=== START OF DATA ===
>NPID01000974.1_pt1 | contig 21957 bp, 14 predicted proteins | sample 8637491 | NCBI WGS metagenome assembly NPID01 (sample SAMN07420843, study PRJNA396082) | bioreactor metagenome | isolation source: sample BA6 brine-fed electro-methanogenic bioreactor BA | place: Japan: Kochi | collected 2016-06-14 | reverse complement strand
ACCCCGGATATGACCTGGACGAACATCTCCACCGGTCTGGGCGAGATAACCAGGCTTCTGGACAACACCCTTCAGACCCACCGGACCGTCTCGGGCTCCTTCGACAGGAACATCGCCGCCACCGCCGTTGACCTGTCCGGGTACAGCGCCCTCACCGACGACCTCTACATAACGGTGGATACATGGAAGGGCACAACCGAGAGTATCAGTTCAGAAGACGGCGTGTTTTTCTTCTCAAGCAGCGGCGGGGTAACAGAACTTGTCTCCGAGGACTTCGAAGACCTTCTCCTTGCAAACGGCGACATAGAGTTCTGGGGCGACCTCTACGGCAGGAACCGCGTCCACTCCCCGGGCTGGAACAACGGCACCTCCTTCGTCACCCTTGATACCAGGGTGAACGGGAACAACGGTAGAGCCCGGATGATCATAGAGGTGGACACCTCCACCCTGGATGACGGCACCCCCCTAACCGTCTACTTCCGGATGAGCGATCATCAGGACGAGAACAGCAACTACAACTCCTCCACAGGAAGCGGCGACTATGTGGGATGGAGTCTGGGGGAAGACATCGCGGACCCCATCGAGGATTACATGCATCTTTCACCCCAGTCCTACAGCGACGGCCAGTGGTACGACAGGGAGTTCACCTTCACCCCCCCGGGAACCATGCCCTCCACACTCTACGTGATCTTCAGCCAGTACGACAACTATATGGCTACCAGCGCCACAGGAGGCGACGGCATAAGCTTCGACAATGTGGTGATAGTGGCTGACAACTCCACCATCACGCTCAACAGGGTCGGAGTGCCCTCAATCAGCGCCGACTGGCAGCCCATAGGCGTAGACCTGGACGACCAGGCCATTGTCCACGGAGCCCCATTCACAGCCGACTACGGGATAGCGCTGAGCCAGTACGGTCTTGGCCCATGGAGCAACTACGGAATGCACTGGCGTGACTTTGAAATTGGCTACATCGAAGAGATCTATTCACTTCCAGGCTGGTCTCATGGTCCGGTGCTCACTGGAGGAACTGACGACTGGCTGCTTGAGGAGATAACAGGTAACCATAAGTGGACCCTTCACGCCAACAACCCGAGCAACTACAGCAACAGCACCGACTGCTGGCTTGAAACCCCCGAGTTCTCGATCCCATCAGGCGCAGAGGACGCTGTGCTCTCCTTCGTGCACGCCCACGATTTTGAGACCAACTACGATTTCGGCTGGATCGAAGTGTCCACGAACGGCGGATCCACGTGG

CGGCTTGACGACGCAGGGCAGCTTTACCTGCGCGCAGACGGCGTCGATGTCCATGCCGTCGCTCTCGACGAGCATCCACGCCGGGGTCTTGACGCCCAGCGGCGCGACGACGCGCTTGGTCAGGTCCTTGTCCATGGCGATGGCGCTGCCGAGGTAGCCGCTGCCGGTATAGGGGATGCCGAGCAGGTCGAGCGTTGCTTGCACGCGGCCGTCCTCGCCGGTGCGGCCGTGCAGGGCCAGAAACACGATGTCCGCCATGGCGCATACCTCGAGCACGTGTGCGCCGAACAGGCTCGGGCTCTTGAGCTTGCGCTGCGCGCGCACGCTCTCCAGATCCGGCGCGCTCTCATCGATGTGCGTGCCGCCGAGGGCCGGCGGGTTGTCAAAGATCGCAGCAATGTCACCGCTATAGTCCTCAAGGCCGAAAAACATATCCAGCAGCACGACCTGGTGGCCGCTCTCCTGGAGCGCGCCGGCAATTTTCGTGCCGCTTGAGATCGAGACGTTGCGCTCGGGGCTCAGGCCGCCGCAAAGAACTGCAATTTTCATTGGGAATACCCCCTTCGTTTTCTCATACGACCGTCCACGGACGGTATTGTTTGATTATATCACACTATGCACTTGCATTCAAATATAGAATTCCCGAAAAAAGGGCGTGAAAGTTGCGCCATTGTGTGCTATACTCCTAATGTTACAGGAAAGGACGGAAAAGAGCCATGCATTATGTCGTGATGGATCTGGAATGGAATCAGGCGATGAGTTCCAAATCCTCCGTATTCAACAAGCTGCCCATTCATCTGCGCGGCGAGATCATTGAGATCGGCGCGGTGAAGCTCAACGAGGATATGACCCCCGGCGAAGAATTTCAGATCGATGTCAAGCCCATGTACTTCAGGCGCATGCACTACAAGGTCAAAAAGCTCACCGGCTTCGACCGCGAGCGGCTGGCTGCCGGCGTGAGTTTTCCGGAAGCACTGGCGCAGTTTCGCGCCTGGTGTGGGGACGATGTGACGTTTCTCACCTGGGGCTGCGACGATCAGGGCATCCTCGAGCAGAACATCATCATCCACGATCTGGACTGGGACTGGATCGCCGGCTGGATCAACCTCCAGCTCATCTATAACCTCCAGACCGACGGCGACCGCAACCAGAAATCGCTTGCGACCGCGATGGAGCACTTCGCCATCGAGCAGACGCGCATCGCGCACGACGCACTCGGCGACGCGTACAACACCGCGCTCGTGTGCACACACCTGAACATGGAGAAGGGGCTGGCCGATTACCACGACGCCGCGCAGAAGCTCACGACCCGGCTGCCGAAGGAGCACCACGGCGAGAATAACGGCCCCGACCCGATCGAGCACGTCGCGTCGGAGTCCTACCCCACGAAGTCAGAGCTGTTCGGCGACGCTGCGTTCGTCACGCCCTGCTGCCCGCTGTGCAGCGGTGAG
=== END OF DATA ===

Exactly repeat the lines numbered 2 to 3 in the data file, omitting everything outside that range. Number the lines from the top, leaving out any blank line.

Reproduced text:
ACCCCGGATATGACCTGGACGAACATCTCCACCGGTCTGGGCGAGATAACCAGGCTTCTGGACAACACCCTTCAGACCCACCGGACCGTCTCGGGCTCCTTCGACAGGAACATCGCCGCCACCGCCGTTGACCTGTCCGGGTACAGCGCCCTCACCGACGACCTCTACATAACGGTGGATACATGGAAGGGCACAACCGAGAGTATCAGTTCAGAAGACGGCGTGTTTTTCTTCTCAAGCAGCGGCGGGGTAACAGAACTTGTCTCCGAGGACTTCGAAGACCTTCTCCTTGCAAACGGCGACATAGAGTTCTGGGGCGACCTCTACGGCAGGAACCGCGTCCACTCCCCGGGCTGGAACAACGGCACCTCCTTCGTCACCCTTGATACCAGGGTGAACGGGAACAACGGTAGAGCCCGGATGATCATAGAGGTGGACACCTCCACCCTGGATGACGGCACCCCCCTAACCGTCTACTTCCGGATGAGCGATCATCAGGACGAGAACAGCAACTACAACTCCTCCACAGGAAGCGGCGACTATGTGGGATGGAGTCTGGGGGAAGACATCGCGGACCCCATCGAGGATTACATGCATCTTTCACCCCAGTCCTACAGCGACGGCCAGTGGTACGACAGGGAGTTCACCTTCACCCCCCCGGGAACCATGCCCTCCACACTCTACGTGATCTTCAGCCAGTACGACAACTATATGGCTACCAGCGCCACAGGAGGCGACGGCATAAGCTTCGACAATGTGGTGATAGTGGCTGACAACTCCACCATCACGCTCAACAGGGTCGGAGTGCCCTCAATCAGCGCCGACTGGCAGCCCATAGGCGTAGACCTGGACGACCAGGCCATTGTCCACGGAGCCCCATTCACAGCCGACTACGGGATAGCGCTGAGCCAGTACGGTCTTGGCCCATGGAGCAACTACGGAATGCACTGGCGTGACTTTGAAATTGGCTACATCGAAGAGATCTATTCACTTCCAGGCTGGTCTCATGGTCCGGTGCTCACTGGAGGAACTGACGACTGGCTGCTTGAGGAGATAACAGGTAACCATAAGTGGACCCTTCACGCCAACAACCCGAGCAACTACAGCAACAGCACCGACTGCTGGCTTGAAACCCCCGAGTTCTCGATCCCATCAGGCGCAGAGGACGCTGTGCTCTCCTTCGTGCACGCCCACGATTTTGAGACCAACTACGATTTCGGCTGGATCGAAGTGTCCACGAACGGCGGATCCACGTGG

CGGCTTGACGACGCAGGGCAGCTTTACCTGCGCGCAGACGGCGTCGATGTCCATGCCGTCGCTCTCGACGAGCATCCACGCCGGGGTCTTGACGCCCAGCGGCGCGACGACGCGCTTGGTCAGGTCCTTGTCCATGGCGATGGCGCTGCCGAGGTAGCCGCTGCCGGTATAGGGGATGCCGAGCAGGTCGAGCGTTGCTTGCACGCGGCCGTCCTCGCCGGTGCGGCCGTGCAGGGCCAGAAACACGATGTCCGCCATGGCGCATACCTCGAGCACGTGTGCGCCGAACAGGCTCGGGCTCTTGAGCTTGCGCTGCGCGCGCACGCTCTCCAGATCCGGCGCGCTCTCATCGATGTGCGTGCCGCCGAGGGCCGGCGGGTTGTCAAAGATCGCAGCAATGTCACCGCTATAGTCCTCAAGGCCGAAAAACATATCCAGCAGCACGACCTGGTGGCCGCTCTCCTGGAGCGCGCCGGCAATTTTCGTGCCGCTTGAGATCGAGACGTTGCGCTCGGGGCTCAGGCCGCCGCAAAGAACTGCAATTTTCATTGGGAATACCCCCTTCGTTTTCTCATACGACCGTCCACGGACGGTATTGTTTGATTATATCACACTATGCACTTGCATTCAAATATAGAATTCCCGAAAAAAGGGCGTGAAAGTTGCGCCATTGTGTGCTATACTCCTAATGTTACAGGAAAGGACGGAAAAGAGCCATGCATTATGTCGTGATGGATCTGGAATGGAATCAGGCGATGAGTTCCAAATCCTCCGTATTCAACAAGCTGCCCATTCATCTGCGCGGCGAGATCATTGAGATCGGCGCGGTGAAGCTCAACGAGGATATGACCCCCGGCGAAGAATTTCAGATCGATGTCAAGCCCATGTACTTCAGGCGCATGCACTACAAGGTCAAAAAGCTCACCGGCTTCGACCGCGAGCGGCTGGCTGCCGGCGTGAGTTTTCCGGAAGCACTGGCGCAGTTTCGCGCCTGGTGTGGGGACGATGTGACGTTTCTCACCTGGGGCTGCGACGATCAGGGCATCCTCGAGCAGAACATCATCATCCACGATCTGGACTGGGACTGGATCGCCGGCTGGATCAACCTCCAGCTCATCTATAACCTCCAGACCGACGGCGACCGCAACCAGAAATCGCTTGCGACCGCGATGGAGCACTTCGCCATCGAGCAGACGCGCATCGCGCACGACGCACTCGGCGACGCGTACAACACCGCGCTCGTGTGCACACACCTGAACATGGAGAAGGGGCTGGCCGATTACCACGACGCCGCGCAGAAGCTCACGACCCGGCTGCCGAAGGAGCACCACGGCGAGAATAACGGCCCCGACCCGATCGAGCACGTCGCGTCGGAGTCCTACCCCACGAAGTCAGAGCTGTTCGGCGACGCTGCGTTCGTCACGCCCTGCTGCCCGCTGTGCAGCGGTGAG